Urbs/passion/politics: Venice in selected works of Ruskin and Pound
This thesis argues that the representations of Venice found in the works of John Ruskin and Ezra Pound can only fully be understood in the light of historico-political contexts such as the Austrian occupation of Venice, the rise of revolutionary Nationalism and Fascist uses of Venetian history. In contrast to critical approaches that concentrate on the construction of Venice as aestheticised fantasy, this project draws on a range of archival materials to place these two modern literary visions of Venice within their respective historical ‘moments’. The first chapter examines a range of cultural representations of Venice in the nineteenth and twentieth centuries. Using examples from Ernest Hemingway, Hugo von Hofmannsthal and Thomas Mann, it argues against the prevailing myth of the ‘Dream’ of Venice and proposes that literary and other representations of the city should be understood in relation to specific historical events and political anxieties. The second chapter focuses on Ruskin and demonstrates how his text The Stones of Venice can be seen as a counter to the nineteenth-century myth of the ‘dark legend’ of Venice as propagated by historians like Pierre Daru. The third chapter then demonstrates how Ruskin’s Venetian works can be situated within a spectrum of European Nationalist concerns, particularly examining how the 1848 Venice revolution and its aftermath creates an atmosphere of political tension in The Stones of Venice. The following two chapters on Ezra Pound place Pound’s Venetian engagement against the backdrop of early twentieth-century Italian Nationalism. Beginning by discussing the cultural uses of Venetian history under the Fascist regime, these chapters show how Pound’s engagement with the idea of a ‘renewed’ Venice proposed by Nationalist writers such as D’Annunzio, along with Pound’s own Fascist commitment, provide contexts for his visions of Venice in the Cantos. Thus the representations of the city in both writers are seen to be crucially connected to the political concerns of Nationalism and the Nationalistic use of Venetian history.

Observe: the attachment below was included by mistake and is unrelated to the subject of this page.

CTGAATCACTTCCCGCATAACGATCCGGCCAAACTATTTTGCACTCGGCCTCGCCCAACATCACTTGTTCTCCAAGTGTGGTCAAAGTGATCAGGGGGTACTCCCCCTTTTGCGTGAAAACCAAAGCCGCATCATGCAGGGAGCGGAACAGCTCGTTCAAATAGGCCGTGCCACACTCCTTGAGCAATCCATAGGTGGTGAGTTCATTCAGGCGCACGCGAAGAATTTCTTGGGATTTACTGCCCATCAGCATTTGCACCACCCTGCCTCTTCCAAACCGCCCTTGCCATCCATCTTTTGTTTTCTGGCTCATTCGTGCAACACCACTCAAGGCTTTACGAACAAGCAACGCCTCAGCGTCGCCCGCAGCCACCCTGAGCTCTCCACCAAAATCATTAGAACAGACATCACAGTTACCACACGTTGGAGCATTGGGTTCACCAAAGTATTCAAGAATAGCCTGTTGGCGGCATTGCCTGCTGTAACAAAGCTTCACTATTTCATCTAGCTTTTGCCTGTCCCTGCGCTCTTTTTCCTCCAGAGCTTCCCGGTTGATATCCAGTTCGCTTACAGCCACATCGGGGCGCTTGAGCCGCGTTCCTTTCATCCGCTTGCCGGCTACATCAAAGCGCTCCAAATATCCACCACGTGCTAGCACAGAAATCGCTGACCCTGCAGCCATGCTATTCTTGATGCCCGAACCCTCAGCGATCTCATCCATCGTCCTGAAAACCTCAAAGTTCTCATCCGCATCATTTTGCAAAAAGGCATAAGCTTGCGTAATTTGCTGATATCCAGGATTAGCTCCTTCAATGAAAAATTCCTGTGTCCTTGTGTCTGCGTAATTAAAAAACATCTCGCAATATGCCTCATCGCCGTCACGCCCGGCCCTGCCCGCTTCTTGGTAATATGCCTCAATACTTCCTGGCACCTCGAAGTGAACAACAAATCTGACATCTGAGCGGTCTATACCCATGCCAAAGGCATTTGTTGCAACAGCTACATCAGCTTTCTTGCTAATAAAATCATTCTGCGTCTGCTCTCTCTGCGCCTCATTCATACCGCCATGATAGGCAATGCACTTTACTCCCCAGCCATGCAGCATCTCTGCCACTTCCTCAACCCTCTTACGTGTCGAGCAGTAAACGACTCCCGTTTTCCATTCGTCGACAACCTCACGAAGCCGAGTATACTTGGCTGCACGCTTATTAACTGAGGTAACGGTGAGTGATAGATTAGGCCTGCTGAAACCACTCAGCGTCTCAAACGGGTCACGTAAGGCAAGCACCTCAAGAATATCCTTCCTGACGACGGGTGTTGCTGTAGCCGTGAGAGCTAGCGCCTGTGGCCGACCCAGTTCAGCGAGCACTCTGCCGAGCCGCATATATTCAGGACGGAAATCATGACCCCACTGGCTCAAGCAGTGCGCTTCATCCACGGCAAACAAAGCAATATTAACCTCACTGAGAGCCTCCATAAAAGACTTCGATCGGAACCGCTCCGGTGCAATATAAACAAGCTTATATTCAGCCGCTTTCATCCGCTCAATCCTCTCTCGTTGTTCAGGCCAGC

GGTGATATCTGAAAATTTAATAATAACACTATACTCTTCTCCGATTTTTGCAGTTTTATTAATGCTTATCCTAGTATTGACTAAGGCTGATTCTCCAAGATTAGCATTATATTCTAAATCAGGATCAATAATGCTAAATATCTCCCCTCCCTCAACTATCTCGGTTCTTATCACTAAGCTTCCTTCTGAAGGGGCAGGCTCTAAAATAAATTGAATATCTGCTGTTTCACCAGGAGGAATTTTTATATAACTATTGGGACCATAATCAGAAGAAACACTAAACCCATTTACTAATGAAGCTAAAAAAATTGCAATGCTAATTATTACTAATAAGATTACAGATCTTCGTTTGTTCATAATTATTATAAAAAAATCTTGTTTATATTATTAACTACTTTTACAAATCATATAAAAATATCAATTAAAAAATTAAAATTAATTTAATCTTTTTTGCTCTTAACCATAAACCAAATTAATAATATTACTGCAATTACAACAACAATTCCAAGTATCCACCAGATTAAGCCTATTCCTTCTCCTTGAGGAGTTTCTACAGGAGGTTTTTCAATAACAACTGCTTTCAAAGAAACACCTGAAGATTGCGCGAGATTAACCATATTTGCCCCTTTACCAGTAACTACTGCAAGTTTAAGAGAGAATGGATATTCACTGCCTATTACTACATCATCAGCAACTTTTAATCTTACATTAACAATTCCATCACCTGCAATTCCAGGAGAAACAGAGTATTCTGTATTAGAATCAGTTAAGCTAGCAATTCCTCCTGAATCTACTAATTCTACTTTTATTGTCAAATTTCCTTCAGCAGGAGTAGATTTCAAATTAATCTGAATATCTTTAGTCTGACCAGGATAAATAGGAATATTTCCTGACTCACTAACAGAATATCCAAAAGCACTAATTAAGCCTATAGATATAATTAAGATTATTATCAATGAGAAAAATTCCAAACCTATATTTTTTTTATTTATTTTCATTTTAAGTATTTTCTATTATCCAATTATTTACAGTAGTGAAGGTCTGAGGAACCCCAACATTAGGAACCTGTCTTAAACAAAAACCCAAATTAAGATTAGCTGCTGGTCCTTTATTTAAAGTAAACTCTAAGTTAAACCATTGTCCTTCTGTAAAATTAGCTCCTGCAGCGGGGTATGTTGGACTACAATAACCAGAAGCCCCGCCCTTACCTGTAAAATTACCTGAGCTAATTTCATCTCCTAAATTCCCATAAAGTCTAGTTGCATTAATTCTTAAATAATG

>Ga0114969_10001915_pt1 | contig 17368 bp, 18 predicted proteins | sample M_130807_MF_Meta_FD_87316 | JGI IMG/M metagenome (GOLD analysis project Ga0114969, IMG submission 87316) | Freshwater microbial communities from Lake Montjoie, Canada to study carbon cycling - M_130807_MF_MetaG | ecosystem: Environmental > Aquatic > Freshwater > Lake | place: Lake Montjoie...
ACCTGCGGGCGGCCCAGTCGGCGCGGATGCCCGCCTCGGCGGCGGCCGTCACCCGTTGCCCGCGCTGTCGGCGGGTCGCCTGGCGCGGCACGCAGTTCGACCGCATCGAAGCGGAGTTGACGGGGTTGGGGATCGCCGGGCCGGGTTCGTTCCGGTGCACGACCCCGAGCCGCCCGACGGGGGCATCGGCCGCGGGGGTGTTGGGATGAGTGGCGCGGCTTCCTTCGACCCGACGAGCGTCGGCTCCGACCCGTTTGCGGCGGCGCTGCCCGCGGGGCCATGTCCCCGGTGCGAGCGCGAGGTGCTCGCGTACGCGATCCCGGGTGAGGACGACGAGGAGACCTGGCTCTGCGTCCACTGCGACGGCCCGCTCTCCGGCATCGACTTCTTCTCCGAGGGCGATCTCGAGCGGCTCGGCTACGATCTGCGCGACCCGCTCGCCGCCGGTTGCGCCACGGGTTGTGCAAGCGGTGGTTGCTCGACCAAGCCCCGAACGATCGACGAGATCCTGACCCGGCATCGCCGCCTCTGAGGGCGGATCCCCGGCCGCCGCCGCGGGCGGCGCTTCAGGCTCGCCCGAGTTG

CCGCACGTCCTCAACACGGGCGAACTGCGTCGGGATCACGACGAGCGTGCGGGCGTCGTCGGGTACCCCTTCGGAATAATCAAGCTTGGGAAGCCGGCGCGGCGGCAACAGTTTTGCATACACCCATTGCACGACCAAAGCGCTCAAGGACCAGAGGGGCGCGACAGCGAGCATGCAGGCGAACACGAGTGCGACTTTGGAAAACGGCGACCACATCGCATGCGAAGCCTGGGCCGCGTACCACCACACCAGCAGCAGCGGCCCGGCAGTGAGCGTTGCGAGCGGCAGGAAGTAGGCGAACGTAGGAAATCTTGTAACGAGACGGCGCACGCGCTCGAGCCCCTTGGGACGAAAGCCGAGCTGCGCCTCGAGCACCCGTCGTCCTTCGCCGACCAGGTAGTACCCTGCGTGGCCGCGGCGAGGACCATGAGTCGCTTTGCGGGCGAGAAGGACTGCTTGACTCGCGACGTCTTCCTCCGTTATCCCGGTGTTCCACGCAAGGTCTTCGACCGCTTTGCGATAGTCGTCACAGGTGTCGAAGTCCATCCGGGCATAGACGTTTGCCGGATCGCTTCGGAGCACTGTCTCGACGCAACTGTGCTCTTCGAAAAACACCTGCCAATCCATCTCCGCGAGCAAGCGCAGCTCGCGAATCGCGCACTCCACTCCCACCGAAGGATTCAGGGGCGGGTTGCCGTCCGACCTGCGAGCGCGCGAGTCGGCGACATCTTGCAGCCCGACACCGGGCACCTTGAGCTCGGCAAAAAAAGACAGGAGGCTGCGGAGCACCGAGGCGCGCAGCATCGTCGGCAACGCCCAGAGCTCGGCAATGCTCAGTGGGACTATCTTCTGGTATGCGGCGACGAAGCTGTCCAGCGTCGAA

- Theses